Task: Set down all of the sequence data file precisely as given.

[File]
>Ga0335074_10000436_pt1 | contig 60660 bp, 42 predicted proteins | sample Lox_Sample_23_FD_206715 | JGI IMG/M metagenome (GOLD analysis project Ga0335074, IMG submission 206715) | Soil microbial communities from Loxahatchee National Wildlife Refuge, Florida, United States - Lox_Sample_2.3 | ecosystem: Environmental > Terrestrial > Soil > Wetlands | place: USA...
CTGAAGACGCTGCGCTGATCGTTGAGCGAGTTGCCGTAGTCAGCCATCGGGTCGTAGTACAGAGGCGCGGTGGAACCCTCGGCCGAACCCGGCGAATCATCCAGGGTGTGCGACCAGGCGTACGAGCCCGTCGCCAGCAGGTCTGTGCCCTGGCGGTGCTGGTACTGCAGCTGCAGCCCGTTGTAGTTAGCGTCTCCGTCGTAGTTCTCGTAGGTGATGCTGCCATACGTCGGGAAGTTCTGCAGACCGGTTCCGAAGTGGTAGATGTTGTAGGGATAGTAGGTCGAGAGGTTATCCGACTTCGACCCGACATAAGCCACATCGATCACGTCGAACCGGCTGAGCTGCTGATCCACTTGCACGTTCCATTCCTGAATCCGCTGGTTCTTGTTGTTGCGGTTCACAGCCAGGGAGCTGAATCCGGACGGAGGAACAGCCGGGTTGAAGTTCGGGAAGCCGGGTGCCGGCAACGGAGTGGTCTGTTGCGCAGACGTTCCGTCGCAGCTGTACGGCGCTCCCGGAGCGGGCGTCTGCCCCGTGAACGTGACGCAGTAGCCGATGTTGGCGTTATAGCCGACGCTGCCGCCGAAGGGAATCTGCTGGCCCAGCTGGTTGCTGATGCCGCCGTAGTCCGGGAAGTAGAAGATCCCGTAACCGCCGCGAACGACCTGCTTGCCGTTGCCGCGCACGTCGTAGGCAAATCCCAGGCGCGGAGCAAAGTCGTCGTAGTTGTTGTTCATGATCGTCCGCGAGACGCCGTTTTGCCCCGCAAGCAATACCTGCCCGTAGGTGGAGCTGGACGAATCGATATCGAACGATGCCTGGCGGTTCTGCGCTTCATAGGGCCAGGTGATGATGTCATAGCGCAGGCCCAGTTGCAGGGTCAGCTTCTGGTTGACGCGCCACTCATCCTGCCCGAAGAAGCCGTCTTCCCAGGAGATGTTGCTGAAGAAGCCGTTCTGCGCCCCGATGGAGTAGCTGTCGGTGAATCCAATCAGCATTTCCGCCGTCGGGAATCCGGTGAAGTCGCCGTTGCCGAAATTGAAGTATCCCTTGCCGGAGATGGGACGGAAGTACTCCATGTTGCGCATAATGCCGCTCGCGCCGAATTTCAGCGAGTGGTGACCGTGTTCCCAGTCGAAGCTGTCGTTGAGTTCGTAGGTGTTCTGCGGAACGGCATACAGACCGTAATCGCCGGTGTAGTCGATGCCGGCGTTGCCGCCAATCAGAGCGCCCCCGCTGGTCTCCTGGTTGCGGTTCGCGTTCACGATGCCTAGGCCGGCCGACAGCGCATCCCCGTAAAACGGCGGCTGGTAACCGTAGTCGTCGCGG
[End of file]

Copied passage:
>Ga0335074_10000436_pt1 | contig 60660 bp, 42 predicted proteins | sample Lox_Sample_23_FD_206715 | JGI IMG/M metagenome (GOLD analysis project Ga0335074, IMG submission 206715) | Soil microbial communities from Loxahatchee National Wildlife Refuge, Florida, United States - Lox_Sample_2.3 | ecosystem: Environmental > Terrestrial > Soil > Wetlands | place: USA...
CTGAAGACGCTGCGCTGATCGTTGAGCGAGTTGCCGTAGTCAGCCATCGGGTCGTAGTACAGAGGCGCGGTGGAACCCTCGGCCGAACCCGGCGAATCATCCAGGGTGTGCGACCAGGCGTACGAGCCCGTCGCCAGCAGGTCTGTGCCCTGGCGGTGCTGGTACTGCAGCTGCAGCCCGTTGTAGTTAGCGTCTCCGTCGTAGTTCTCGTAGGTGATGCTGCCATACGTCGGGAAGTTCTGCAGACCGGTTCCGAAGTGGTAGATGTTGTAGGGATAGTAGGTCGAGAGGTTATCCGACTTCGACCCGACATAAGCCACATCGATCACGTCGAACCGGCTGAGCTGCTGATCCACTTGCACGTTCCATTCCTGAATCCGCTGGTTCTTGTTGTTGCGGTTCACAGCCAGGGAGCTGAATCCGGACGGAGGAACAGCCGGGTTGAAGTTCGGGAAGCCGGGTGCCGGCAACGGAGTGGTCTGTTGCGCAGACGTTCCGTCGCAGCTGTACGGCGCTCCCGGAGCGGGCGTCTGCCCCGTGAACGTGACGCAGTAGCCGATGTTGGCGTTATAGCCGACGCTGCCGCCGAAGGGAATCTGCTGGCCCAGCTGGTTGCTGATGCCGCCGTAGTCCGGGAAGTAGAAGATCCCGTAACCGCCGCGAACGACCTGCTTGCCGTTGCCGCGCACGTCGTAGGCAAATCCCAGGCGCGGAGCAAAGTCGTCGTAGTTGTTGTTCATGATCGTCCGCGAGACGCCGTTTTGCCCCGCAAGCAATACCTGCCCGTAGGTGGAGCTGGACGAATCGATATCGAACGATGCCTGGCGGTTCTGCGCTTCATAGGGCCAGGTGATGATGTCATAGCGCAGGCCCAGTTGCAGGGTCAGCTTCTGGTTGACGCGCCACTCATCCTGCCCGAAGAAGCCGTCTTCCCAGGAGATGTTGCTGAAGAAGCCGTTCTGCGCCCCGATGGAGTAGCTGTCGGTGAATCCAATCAGCATTTCCGCCGTCGGGAATCCGGTGAAGTCGCCGTTGCCGAAATTGAAGTATCCCTTGCCGGAGATGGGACGGAAGTACTCCATGTTGCGCATAATGCCGCTCGCGCCGAATTTCAGCGAGTGGTGACCGTGTTCCCAGTCGAAGCTGTCGTTGAGTTCGTAGGTGTTCTGCGGAACGGCATACAGACCGTAATCGCCGGTGTAGTCGATGCCGGCGTTGCCGCCAATCAGAGCGCCCCCGCTGGTCTCCTGGTTGCGGTTCGCGTTCACGATGCCTAGGCCGGCCGACAGCGCATCCCCGTAAAACGGCGGCTGGTAACCGTAGTCGTCGCGG